There are 20.2 million third-country immigrants legally in the European Union, equal to about 4% of the total population of the EU-27 (502.5 million) and 9.4% of the estimated 214 million recognised regular migrants worldwide. This is one of the figures of the 2011 figures on migration, asylum and freedom of movement in the EU presented today by the European Commissioner for Internal Affairs Cecilia Malmstrom. The commission's report underscored the importance of migration on the European agenda for the growth of a continent with an aging population. ''Even with an unemployment rate of around 10%,'' claims the report, ''many member states do not have a sufficient labour force and capacity in a number of sectors and for different reasons.'' In a Eurobarometer survey accompanying the survey, 68% of Europeans think that legal immigrants should enjoy the same rights as European citizens. However, only 42% feel that immigration should be encouraged to deal with the demographic slide and gaps in the labour force, while 46% hold the opposite opinion. Only 53% of Europeans think that immigration enrich the countries receiving it at the cultural and economic level. As concerns illegal immigration, in 2011 access to the European Union was denied to 343,000 people (-13% compared with 2010) and 468,000 were stopped after having managed to enter illegally (compared with 505,000 in 2010). In the eyes of 80% of Europeans, the EU should increase assistance to countries like Italy and Malta to deal with illegal immigration, and 78% think that the costs should be shared out among members of the EU-27.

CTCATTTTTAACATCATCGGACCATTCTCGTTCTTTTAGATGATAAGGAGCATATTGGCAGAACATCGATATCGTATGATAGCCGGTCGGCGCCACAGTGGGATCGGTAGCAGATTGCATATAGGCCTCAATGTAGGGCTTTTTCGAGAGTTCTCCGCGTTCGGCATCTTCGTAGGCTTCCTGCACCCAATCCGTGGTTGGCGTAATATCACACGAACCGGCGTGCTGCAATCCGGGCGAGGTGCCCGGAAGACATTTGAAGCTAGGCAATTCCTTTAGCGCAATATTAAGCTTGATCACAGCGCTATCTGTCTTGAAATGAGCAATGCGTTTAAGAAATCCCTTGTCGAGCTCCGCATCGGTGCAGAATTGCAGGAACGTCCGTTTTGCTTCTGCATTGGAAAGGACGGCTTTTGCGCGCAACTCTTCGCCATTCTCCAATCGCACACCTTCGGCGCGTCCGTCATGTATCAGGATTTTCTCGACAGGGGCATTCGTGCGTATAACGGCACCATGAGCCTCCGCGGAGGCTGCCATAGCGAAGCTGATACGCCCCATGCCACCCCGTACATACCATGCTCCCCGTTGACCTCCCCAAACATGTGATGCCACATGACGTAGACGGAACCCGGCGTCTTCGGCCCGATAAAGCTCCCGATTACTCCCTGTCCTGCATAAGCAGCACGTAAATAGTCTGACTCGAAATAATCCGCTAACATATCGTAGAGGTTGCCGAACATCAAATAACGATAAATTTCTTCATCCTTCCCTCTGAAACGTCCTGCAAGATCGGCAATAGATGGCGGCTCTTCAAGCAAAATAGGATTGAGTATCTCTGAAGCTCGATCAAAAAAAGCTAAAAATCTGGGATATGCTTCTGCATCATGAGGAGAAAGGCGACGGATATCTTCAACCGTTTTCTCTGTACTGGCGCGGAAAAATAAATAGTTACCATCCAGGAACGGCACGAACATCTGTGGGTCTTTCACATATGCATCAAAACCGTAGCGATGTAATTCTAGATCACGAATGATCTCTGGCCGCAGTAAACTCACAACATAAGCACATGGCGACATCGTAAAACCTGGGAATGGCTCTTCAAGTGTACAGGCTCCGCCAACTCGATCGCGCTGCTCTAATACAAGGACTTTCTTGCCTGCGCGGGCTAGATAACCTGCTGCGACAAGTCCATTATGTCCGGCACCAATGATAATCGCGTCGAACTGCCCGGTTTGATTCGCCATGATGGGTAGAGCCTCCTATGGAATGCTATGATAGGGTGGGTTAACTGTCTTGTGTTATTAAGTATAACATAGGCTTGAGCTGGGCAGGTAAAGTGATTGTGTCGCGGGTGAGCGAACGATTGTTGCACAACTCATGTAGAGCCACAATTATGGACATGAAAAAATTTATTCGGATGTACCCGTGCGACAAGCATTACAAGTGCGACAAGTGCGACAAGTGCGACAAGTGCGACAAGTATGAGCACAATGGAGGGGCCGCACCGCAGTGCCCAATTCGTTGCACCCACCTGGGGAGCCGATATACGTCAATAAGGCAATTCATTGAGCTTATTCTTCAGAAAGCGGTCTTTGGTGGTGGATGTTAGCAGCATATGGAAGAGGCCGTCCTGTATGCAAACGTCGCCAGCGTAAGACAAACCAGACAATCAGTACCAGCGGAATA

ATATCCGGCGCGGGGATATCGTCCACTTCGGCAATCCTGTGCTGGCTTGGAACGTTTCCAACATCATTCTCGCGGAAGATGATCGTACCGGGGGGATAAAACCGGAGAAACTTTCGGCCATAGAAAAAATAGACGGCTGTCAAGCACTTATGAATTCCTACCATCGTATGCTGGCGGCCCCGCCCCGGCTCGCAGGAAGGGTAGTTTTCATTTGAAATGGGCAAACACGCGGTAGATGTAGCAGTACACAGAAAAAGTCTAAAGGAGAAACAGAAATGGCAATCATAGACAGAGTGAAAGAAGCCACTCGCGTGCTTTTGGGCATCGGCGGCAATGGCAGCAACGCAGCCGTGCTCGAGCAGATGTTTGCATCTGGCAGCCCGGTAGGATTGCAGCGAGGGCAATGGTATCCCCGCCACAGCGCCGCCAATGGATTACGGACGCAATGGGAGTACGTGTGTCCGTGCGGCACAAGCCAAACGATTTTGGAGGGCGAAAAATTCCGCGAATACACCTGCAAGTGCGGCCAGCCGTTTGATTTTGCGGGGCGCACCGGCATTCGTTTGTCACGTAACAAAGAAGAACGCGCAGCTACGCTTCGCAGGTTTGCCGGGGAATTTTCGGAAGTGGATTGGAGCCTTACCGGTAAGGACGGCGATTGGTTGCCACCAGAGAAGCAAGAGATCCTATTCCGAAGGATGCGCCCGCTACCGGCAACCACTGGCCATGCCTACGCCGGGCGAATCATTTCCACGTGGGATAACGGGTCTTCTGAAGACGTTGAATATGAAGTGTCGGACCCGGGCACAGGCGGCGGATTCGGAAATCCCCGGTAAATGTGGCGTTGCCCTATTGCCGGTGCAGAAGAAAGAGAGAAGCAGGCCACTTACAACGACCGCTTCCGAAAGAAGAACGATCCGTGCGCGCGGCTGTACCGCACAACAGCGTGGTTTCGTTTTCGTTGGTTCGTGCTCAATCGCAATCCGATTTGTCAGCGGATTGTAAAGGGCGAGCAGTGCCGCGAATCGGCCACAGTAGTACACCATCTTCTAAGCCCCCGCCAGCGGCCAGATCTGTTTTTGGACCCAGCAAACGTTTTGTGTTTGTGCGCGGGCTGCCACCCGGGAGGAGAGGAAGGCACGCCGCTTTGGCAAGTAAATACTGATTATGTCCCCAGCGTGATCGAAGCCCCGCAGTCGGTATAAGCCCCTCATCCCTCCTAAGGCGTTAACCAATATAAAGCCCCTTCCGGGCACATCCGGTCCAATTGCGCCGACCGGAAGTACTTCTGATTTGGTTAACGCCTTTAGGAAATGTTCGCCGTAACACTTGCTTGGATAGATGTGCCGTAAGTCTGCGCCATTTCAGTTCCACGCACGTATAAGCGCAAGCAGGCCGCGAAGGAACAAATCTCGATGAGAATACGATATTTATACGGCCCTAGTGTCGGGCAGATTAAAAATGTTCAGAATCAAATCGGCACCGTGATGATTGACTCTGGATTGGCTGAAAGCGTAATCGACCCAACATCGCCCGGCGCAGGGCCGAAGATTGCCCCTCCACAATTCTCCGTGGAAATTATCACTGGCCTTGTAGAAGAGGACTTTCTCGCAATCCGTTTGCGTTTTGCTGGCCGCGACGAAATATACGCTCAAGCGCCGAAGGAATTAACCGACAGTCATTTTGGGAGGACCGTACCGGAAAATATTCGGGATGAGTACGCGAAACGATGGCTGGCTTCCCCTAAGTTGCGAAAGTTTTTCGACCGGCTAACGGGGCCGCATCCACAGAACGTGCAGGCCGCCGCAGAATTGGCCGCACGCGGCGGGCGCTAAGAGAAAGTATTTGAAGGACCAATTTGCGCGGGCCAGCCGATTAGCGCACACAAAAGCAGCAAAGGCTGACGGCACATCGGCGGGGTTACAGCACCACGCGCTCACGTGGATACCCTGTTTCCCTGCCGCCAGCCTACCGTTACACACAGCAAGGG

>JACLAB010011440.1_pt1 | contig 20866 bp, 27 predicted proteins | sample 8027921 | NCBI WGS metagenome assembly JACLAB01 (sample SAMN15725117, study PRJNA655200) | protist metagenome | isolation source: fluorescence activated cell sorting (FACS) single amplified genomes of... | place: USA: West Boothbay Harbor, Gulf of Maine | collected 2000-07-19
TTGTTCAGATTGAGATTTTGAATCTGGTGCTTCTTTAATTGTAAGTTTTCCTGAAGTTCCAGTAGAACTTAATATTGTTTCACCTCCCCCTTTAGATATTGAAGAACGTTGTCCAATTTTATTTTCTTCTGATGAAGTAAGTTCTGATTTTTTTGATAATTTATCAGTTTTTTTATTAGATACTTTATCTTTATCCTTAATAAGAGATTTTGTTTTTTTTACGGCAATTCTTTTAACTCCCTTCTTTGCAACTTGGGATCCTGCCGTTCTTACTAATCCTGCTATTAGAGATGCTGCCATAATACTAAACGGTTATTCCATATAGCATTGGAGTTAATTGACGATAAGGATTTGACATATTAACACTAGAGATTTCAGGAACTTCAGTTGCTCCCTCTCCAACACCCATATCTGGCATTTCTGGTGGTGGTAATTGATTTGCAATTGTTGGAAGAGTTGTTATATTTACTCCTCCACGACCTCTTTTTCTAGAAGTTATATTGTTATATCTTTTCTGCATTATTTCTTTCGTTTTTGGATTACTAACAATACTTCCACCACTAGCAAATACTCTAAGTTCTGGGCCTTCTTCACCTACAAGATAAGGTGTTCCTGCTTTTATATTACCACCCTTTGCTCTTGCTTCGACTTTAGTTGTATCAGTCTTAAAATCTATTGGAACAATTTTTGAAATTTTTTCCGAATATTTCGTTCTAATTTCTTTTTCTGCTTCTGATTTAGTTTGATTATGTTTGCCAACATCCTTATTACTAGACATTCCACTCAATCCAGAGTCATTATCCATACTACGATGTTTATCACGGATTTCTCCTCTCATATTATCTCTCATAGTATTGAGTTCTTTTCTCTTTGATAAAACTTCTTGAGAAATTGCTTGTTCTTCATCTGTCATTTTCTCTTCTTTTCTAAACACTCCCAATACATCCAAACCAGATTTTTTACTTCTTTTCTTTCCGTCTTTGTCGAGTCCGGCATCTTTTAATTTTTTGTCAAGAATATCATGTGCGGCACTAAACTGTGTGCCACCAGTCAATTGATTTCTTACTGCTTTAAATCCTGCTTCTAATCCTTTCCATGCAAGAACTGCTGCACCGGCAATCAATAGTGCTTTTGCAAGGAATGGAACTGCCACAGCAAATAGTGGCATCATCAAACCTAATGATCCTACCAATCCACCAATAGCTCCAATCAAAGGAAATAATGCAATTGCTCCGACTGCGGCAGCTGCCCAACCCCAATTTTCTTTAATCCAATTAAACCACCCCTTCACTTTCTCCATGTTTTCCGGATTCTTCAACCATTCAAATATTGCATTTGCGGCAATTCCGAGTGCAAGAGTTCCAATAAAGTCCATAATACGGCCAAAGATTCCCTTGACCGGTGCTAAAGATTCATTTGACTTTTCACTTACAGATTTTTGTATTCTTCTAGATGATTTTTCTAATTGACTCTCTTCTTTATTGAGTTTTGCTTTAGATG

Last year asylum requests rose to 302,000, a 16.2% increase over 2010, but still well below the peak of 425,000 in 2011.(ANSAmed).